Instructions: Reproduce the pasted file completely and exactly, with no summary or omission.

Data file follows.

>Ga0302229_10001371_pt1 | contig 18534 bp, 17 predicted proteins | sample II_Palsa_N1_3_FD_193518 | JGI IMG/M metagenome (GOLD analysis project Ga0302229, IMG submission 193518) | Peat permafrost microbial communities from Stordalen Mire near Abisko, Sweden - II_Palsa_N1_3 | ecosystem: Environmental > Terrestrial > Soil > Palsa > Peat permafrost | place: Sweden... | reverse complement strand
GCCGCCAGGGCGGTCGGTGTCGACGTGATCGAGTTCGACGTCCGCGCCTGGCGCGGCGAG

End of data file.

>Ga0302229_10001371_pt1 | contig 18534 bp, 17 predicted proteins | sample II_Palsa_N1_3_FD_193518 | JGI IMG/M metagenome (GOLD analysis project Ga0302229, IMG submission 193518) | Peat permafrost microbial communities from Stordalen Mire near Abisko, Sweden - II_Palsa_N1_3 | ecosystem: Environmental > Terrestrial > Soil > Palsa > Peat permafrost | place: Sweden... | reverse complement strand
GCCGCCAGGGCGGTCGGTGTCGACGTGATCGAGTTCGACGTCCGCGCCTGGCGCGGCGAG